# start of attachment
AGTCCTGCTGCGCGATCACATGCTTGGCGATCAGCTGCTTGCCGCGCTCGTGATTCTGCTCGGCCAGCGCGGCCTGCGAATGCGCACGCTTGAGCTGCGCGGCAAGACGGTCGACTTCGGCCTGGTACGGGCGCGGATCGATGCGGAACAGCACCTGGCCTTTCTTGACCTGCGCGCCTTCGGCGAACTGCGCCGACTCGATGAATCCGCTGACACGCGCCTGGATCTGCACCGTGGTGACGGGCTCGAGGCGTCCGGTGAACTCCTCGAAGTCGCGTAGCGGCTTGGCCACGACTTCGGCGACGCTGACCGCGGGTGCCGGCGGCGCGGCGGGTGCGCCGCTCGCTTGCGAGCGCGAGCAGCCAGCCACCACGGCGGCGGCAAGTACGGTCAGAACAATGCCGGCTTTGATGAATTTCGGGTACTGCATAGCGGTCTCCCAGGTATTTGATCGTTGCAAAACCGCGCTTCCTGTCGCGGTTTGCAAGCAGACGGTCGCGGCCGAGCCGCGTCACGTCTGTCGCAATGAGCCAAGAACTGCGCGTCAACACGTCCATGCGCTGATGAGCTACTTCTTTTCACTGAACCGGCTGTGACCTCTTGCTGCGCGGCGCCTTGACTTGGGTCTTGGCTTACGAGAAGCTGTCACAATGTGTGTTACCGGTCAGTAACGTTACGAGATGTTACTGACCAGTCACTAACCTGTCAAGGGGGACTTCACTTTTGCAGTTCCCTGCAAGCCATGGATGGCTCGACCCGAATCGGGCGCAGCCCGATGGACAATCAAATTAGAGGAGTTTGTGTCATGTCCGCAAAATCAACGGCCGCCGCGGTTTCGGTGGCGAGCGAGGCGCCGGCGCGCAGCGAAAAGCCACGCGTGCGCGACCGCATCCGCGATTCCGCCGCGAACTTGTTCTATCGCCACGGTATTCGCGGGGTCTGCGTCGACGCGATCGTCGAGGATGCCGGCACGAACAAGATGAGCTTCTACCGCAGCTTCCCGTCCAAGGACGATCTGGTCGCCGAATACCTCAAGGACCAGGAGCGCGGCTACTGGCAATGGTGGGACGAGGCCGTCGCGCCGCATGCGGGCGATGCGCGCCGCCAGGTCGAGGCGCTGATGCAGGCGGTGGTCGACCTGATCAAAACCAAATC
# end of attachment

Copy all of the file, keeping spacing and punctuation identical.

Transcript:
AGTCCTGCTGCGCGATCACATGCTTGGCGATCAGCTGCTTGCCGCGCTCGTGATTCTGCTCGGCCAGCGCGGCCTGCGAATGCGCACGCTTGAGCTGCGCGGCAAGACGGTCGACTTCGGCCTGGTACGGGCGCGGATCGATGCGGAACAGCACCTGGCCTTTCTTGACCTGCGCGCCTTCGGCGAACTGCGCCGACTCGATGAATCCGCTGACACGCGCCTGGATCTGCACCGTGGTGACGGGCTCGAGGCGTCCGGTGAACTCCTCGAAGTCGCGTAGCGGCTTGGCCACGACTTCGGCGACGCTGACCGCGGGTGCCGGCGGCGCGGCGGGTGCGCCGCTCGCTTGCGAGCGCGAGCAGCCAGCCACCACGGCGGCGGCAAGTACGGTCAGAACAATGCCGGCTTTGATGAATTTCGGGTACTGCATAGCGGTCTCCCAGGTATTTGATCGTTGCAAAACCGCGCTTCCTGTCGCGGTTTGCAAGCAGACGGTCGCGGCCGAGCCGCGTCACGTCTGTCGCAATGAGCCAAGAACTGCGCGTCAACACGTCCATGCGCTGATGAGCTACTTCTTTTCACTGAACCGGCTGTGACCTCTTGCTGCGCGGCGCCTTGACTTGGGTCTTGGCTTACGAGAAGCTGTCACAATGTGTGTTACCGGTCAGTAACGTTACGAGATGTTACTGACCAGTCACTAACCTGTCAAGGGGGACTTCACTTTTGCAGTTCCCTGCAAGCCATGGATGGCTCGACCCGAATCGGGCGCAGCCCGATGGACAATCAAATTAGAGGAGTTTGTGTCATGTCCGCAAAATCAACGGCCGCCGCGGTTTCGGTGGCGAGCGAGGCGCCGGCGCGCAGCGAAAAGCCACGCGTGCGCGACCGCATCCGCGATTCCGCCGCGAACTTGTTCTATCGCCACGGTATTCGCGGGGTCTGCGTCGACGCGATCGTCGAGGATGCCGGCACGAACAAGATGAGCTTCTACCGCAGCTTCCCGTCCAAGGACGATCTGGTCGCCGAATACCTCAAGGACCAGGAGCGCGGCTACTGGCAATGGTGGGACGAGGCCGTCGCGCCGCATGCGGGCGATGCGCGCCGCCAGGTCGAGGCGCTGATGCAGGCGGTGGTCGACCTGATCAAAACCAAATC